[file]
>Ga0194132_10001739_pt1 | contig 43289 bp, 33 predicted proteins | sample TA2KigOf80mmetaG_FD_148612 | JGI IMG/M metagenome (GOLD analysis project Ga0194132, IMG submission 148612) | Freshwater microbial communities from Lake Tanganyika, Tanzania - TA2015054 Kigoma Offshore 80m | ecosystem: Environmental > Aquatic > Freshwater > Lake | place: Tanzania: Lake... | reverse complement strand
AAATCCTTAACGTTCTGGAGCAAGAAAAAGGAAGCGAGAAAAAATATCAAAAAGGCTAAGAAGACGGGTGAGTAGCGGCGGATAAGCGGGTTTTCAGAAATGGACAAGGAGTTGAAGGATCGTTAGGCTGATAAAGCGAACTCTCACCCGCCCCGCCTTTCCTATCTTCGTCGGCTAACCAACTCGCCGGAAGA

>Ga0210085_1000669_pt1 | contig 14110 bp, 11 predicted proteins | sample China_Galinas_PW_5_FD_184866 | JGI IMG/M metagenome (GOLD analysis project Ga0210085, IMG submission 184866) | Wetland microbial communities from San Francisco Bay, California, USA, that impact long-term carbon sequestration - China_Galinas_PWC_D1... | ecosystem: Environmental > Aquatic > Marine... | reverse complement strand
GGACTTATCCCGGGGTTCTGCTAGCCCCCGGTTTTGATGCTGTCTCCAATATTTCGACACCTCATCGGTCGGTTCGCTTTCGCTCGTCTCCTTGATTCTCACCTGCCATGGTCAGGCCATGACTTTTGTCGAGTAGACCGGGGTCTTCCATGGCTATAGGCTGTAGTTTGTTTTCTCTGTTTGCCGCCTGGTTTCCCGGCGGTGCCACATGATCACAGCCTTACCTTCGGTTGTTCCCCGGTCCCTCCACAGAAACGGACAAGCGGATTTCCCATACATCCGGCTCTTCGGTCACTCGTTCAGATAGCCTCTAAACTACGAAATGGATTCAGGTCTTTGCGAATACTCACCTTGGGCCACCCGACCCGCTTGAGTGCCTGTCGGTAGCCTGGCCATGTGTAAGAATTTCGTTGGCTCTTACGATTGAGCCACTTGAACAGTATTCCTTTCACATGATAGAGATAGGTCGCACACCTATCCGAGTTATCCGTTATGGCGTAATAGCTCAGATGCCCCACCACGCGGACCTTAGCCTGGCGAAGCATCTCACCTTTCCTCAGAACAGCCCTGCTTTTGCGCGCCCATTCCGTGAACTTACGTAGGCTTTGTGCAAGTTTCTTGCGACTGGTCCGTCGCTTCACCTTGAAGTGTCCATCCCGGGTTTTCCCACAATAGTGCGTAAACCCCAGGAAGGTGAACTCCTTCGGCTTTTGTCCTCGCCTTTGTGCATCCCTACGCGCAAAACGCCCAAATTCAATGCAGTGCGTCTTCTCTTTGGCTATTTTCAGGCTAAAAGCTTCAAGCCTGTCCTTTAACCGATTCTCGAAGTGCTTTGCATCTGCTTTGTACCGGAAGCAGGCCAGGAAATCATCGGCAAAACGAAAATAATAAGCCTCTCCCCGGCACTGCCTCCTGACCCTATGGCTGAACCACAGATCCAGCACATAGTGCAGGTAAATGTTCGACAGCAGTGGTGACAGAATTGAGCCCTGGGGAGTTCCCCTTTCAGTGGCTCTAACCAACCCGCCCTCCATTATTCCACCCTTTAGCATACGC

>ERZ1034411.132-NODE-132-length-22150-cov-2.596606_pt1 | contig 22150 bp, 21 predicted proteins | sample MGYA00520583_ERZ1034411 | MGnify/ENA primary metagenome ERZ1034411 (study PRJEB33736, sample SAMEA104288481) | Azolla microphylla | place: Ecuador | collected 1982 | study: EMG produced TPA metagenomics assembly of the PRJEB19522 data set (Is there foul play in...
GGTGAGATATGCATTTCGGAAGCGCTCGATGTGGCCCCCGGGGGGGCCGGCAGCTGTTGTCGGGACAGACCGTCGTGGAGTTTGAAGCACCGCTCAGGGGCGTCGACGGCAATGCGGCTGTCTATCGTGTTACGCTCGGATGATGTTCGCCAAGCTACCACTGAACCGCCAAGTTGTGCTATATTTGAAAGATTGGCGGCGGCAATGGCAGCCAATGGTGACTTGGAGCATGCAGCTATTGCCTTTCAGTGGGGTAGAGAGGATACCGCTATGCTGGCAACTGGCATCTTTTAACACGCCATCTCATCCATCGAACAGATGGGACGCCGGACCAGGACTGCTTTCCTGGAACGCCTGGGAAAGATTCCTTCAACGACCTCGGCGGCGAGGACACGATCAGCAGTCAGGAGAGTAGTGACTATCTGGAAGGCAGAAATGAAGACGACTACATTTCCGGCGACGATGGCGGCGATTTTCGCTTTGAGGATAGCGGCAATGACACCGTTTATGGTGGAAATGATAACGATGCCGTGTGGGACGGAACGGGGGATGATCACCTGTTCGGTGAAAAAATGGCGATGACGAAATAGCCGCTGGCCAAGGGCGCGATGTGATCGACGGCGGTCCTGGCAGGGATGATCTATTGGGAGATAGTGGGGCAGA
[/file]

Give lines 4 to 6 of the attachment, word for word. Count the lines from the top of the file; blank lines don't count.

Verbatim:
GGACTTATCCCGGGGTTCTGCTAGCCCCCGGTTTTGATGCTGTCTCCAATATTTCGACACCTCATCGGTCGGTTCGCTTTCGCTCGTCTCCTTGATTCTCACCTGCCATGGTCAGGCCATGACTTTTGTCGAGTAGACCGGGGTCTTCCATGGCTATAGGCTGTAGTTTGTTTTCTCTGTTTGCCGCCTGGTTTCCCGGCGGTGCCACATGATCACAGCCTTACCTTCGGTTGTTCCCCGGTCCCTCCACAGAAACGGACAAGCGGATTTCCCATACATCCGGCTCTTCGGTCACTCGTTCAGATAGCCTCTAAACTACGAAATGGATTCAGGTCTTTGCGAATACTCACCTTGGGCCACCCGACCCGCTTGAGTGCCTGTCGGTAGCCTGGCCATGTGTAAGAATTTCGTTGGCTCTTACGATTGAGCCACTTGAACAGTATTCCTTTCACATGATAGAGATAGGTCGCACACCTATCCGAGTTATCCGTTATGGCGTAATAGCTCAGATGCCCCACCACGCGGACCTTAGCCTGGCGAAGCATCTCACCTTTCCTCAGAACAGCCCTGCTTTTGCGCGCCCATTCCGTGAACTTACGTAGGCTTTGTGCAAGTTTCTTGCGACTGGTCCGTCGCTTCACCTTGAAGTGTCCATCCCGGGTTTTCCCACAATAGTGCGTAAACCCCAGGAAGGTGAACTCCTTCGGCTTTTGTCCTCGCCTTTGTGCATCCCTACGCGCAAAACGCCCAAATTCAATGCAGTGCGTCTTCTCTTTGGCTATTTTCAGGCTAAAAGCTTCAAGCCTGTCCTTTAACCGATTCTCGAAGTGCTTTGCATCTGCTTTGTACCGGAAGCAGGCCAGGAAATCATCGGCAAAACGAAAATAATAAGCCTCTCCCCGGCACTGCCTCCTGACCCTATGGCTGAACCACAGATCCAGCACATAGTGCAGGTAAATGTTCGACAGCAGTGGTGACAGAATTGAGCCCTGGGGAGTTCCCCTTTCAGTGGCTCTAACCAACCCGCCCTCCATTATTCCACCCTTTAGCATACGC

>ERZ1034411.132-NODE-132-length-22150-cov-2.596606_pt1 | contig 22150 bp, 21 predicted proteins | sample MGYA00520583_ERZ1034411 | MGnify/ENA primary metagenome ERZ1034411 (study PRJEB33736, sample SAMEA104288481) | Azolla microphylla | place: Ecuador | collected 1982 | study: EMG produced TPA metagenomics assembly of the PRJEB19522 data set (Is there foul play in...
GGTGAGATATGCATTTCGGAAGCGCTCGATGTGGCCCCCGGGGGGGCCGGCAGCTGTTGTCGGGACAGACCGTCGTGGAGTTTGAAGCACCGCTCAGGGGCGTCGACGGCAATGCGGCTGTCTATCGTGTTACGCTCGGATGATGTTCGCCAAGCTACCACTGAACCGCCAAGTTGTGCTATATTTGAAAGATTGGCGGCGGCAATGGCAGCCAATGGTGACTTGGAGCATGCAGCTATTGCCTTTCAGTGGGGTAGAGAGGATACCGCTATGCTGGCAACTGGCATCTTTTAACACGCCATCTCATCCATCGAACAGATGGGACGCCGGACCAGGACTGCTTTCCTGGAACGCCTGGGAAAGATTCCTTCAACGACCTCGGCGGCGAGGACACGATCAGCAGTCAGGAGAGTAGTGACTATCTGGAAGGCAGAAATGAAGACGACTACATTTCCGGCGACGATGGCGGCGATTTTCGCTTTGAGGATAGCGGCAATGACACCGTTTATGGTGGAAATGATAACGATGCCGTGTGGGACGGAACGGGGGATGATCACCTGTTCGGTGAAAAAATGGCGATGACGAAATAGCCGCTGGCCAAGGGCGCGATGTGATCGACGGCGGTCCTGGCAGGGATGATCTATTGGGAGATAGTGGGGCAGA